Alas. Very sad. Hard to know what to say: those three Big Star records have meant so much to me for the 20+ years since I “discovered” them. It seems they meant a lot more to me (and you all) than to him. He was a puzzle, to be sure. Oats is right: You Can’t Have Him. Not for free, anyway.

  12. hrrundivbakshi

    Just a few words from li’l ol’ me:

    Alex Chilton changed my life. I don’t mean that in a huge, heavy kind of way. He was just part of the important eye-opening I experienced in college, when — thanks to bands like the Jam, the Pretenders, and (especially) Big Star — I realized pop music could be cool. And interesting! There are many things to appreciate in Big Star songs, but almost all of them have huge Kentonite appeal; they were pretty dense things, musically speaking. So: music that moved, that moved you, and that had interesting movement. I was moved!

    Separately, a reflection that I suspect is the only thing I could say that Alex might appreciate: dude had seriously *righteous* taste. His weird solo albums from the 80s and onward turned me on to a wealth of great, obscure artists, including a guy I can’t imagine living without now — Johnny Guitar Watson. (Mod, is there a way we can link back to the greatest thing I ever wrote in these hallowed halls, my appreciation of JGW? I’m sure Alex would thank you.) I’m one of those unusual people who reckons those records — especially the sincere, basically buck-naked “Set” CD — are some of the best music Alex ever recorded. He clearly insisted on playing only music he loved, music that sounded good to his ears — music that made him feel good. That really comes across in those covers albums, and I for one always appreciated it.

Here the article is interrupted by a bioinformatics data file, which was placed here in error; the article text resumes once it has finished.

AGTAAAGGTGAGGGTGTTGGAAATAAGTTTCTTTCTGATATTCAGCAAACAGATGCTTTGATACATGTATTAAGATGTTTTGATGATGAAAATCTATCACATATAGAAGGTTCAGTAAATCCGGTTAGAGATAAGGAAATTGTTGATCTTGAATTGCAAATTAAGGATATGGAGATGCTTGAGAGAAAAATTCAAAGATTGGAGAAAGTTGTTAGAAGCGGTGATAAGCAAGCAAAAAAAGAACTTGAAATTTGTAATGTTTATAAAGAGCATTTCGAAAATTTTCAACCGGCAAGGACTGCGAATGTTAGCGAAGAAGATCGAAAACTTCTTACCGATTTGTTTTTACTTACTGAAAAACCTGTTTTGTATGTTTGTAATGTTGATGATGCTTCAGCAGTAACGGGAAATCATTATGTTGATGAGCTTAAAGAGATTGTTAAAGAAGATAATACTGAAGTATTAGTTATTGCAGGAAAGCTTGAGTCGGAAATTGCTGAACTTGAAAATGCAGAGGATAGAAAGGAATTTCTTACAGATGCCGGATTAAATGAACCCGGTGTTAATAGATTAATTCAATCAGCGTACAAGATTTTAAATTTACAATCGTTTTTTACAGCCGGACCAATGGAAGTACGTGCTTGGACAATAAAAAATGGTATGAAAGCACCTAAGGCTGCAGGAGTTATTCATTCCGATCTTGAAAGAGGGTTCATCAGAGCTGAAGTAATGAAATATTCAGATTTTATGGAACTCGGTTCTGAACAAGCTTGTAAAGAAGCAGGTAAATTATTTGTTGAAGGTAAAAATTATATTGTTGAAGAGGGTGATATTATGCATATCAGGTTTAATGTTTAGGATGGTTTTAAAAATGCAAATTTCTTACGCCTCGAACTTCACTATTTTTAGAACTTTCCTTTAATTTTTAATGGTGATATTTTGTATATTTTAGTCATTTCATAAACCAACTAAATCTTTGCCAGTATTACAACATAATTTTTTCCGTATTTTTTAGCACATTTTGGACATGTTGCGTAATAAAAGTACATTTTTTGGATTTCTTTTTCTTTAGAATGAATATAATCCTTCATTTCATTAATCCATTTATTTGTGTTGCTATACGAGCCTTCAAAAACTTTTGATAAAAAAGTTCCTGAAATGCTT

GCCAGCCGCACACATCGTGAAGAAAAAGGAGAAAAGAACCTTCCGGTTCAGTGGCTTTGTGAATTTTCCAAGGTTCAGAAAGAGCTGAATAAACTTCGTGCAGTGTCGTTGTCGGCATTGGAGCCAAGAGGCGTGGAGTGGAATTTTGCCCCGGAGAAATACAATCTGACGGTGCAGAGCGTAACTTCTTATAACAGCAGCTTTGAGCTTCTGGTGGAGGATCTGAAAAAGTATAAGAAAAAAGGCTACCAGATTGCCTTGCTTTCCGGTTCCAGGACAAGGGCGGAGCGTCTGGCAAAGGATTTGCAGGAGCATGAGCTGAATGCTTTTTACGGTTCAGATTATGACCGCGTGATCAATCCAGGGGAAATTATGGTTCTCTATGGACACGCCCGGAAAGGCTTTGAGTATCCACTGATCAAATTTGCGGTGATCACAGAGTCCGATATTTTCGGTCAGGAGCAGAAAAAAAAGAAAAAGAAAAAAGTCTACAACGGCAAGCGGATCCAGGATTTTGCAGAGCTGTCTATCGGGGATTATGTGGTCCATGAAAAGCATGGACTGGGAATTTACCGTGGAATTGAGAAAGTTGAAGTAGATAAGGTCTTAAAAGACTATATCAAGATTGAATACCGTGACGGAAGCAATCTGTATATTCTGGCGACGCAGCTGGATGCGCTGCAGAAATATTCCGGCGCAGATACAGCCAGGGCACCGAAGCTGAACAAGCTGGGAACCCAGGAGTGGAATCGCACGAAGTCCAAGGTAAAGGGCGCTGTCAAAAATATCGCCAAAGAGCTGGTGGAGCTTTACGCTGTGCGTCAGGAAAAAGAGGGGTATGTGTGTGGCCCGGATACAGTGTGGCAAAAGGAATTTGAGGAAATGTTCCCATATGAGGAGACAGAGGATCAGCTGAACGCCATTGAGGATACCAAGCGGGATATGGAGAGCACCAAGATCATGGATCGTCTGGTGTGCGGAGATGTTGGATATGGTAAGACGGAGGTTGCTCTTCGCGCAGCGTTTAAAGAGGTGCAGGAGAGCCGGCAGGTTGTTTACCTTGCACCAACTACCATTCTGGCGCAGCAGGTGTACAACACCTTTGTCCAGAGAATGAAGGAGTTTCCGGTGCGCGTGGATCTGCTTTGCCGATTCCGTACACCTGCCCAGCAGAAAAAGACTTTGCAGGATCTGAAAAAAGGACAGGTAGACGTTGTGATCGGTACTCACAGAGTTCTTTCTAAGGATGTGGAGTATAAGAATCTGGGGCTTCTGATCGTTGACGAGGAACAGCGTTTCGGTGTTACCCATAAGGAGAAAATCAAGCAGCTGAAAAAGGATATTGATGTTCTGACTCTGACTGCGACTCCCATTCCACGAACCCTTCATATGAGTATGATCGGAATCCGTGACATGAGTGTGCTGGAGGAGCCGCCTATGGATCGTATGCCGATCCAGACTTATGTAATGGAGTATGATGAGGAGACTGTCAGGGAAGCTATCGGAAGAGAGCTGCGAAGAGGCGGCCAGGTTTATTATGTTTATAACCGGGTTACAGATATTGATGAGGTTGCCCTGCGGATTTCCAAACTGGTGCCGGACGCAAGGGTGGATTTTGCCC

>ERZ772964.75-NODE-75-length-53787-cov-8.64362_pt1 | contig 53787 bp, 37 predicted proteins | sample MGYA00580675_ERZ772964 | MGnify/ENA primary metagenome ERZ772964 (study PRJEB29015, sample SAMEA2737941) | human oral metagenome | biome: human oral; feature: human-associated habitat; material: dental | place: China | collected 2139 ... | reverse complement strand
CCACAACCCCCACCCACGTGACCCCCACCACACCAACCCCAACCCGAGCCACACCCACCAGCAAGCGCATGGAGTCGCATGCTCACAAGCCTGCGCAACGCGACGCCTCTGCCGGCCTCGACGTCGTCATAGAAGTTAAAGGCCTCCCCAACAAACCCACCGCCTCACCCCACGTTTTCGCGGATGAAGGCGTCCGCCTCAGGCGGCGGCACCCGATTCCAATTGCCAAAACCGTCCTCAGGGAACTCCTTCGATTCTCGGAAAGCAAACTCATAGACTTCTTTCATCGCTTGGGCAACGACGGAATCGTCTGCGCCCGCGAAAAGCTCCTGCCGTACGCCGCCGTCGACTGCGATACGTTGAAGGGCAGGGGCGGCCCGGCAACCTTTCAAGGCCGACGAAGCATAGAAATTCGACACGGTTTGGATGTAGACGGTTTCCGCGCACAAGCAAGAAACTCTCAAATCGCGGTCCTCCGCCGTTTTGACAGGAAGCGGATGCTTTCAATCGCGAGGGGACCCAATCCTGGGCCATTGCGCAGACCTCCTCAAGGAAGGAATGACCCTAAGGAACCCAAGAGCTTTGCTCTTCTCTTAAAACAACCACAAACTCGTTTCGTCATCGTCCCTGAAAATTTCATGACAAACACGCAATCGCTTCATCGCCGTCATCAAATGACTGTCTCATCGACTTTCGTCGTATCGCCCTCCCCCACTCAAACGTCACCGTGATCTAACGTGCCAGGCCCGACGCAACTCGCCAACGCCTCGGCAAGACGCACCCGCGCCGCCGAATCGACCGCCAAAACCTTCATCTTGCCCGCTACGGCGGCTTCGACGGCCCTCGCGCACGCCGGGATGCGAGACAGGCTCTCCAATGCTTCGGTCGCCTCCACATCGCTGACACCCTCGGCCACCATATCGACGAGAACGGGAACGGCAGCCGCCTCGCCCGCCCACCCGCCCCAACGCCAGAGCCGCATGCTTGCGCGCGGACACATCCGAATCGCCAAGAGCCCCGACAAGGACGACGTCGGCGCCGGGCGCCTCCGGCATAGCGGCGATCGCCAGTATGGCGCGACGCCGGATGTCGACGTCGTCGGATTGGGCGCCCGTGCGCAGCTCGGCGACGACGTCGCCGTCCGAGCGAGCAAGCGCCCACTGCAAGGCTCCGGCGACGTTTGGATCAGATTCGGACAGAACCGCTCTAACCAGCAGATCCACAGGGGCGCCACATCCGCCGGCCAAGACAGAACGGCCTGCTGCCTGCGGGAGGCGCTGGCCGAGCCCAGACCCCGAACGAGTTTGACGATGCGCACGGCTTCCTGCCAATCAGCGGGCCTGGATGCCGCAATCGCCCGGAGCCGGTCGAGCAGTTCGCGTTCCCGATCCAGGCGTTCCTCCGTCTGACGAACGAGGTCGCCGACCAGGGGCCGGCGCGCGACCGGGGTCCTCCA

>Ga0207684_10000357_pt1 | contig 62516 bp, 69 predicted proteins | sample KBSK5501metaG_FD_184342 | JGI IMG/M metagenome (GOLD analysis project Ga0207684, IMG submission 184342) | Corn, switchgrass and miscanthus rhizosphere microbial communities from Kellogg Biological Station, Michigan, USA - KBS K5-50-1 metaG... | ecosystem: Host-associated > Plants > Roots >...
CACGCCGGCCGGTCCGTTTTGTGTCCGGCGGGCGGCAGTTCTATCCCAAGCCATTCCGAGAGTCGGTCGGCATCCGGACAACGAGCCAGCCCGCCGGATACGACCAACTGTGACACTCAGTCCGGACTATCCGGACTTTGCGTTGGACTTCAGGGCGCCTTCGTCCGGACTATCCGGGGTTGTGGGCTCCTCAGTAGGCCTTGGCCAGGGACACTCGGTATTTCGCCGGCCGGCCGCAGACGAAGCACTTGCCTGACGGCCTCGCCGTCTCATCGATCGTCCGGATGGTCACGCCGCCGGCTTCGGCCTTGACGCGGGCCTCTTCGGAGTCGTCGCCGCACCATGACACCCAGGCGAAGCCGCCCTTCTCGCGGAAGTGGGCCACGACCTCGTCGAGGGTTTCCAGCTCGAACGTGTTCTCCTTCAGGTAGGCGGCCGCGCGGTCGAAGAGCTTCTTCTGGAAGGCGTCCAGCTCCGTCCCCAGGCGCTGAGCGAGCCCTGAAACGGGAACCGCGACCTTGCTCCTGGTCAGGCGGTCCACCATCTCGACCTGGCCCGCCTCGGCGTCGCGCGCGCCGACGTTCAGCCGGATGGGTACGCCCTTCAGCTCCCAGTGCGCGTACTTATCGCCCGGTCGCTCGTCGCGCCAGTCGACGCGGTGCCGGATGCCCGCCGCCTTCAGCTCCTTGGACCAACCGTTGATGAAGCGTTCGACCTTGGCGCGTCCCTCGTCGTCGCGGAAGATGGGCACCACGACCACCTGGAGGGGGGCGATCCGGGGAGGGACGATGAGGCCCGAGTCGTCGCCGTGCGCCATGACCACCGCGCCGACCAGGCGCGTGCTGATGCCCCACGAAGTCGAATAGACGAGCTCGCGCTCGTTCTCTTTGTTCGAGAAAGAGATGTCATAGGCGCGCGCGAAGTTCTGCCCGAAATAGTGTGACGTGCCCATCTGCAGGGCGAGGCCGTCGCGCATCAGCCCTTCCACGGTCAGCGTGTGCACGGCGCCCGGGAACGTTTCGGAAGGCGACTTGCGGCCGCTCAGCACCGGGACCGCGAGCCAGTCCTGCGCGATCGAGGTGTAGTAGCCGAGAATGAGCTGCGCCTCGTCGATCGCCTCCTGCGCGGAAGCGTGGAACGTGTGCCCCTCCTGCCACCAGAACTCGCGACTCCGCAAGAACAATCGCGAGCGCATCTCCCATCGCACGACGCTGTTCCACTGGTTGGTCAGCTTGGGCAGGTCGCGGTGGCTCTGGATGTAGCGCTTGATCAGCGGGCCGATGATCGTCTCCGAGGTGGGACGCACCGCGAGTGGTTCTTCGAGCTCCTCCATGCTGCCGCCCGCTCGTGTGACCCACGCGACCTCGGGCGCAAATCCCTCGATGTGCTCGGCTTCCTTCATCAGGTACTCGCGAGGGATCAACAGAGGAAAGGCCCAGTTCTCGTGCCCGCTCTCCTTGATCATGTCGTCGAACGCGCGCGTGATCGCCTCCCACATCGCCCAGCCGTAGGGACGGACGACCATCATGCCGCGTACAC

Anyhow, thanks, Alex Chilton. I know a guy who never had a kind word to say about you because you seduced and banged his girlfriend — and the one time I saw you live, you struck me as a huge asshole — but I guess that came with the Chilton territory. You gotta take the good with the bad. I still love you, Alex. RIP.

  13. BigSteve

    Just a side note to Geo’s comment about Alex’s preferred title to his album otherwise known as Set. For those of you too young to remember, it’s based on a dirty joke that cost Earl Butz, Nixon and Ford’s Secretary of Agriculture, his job in the Cabinet.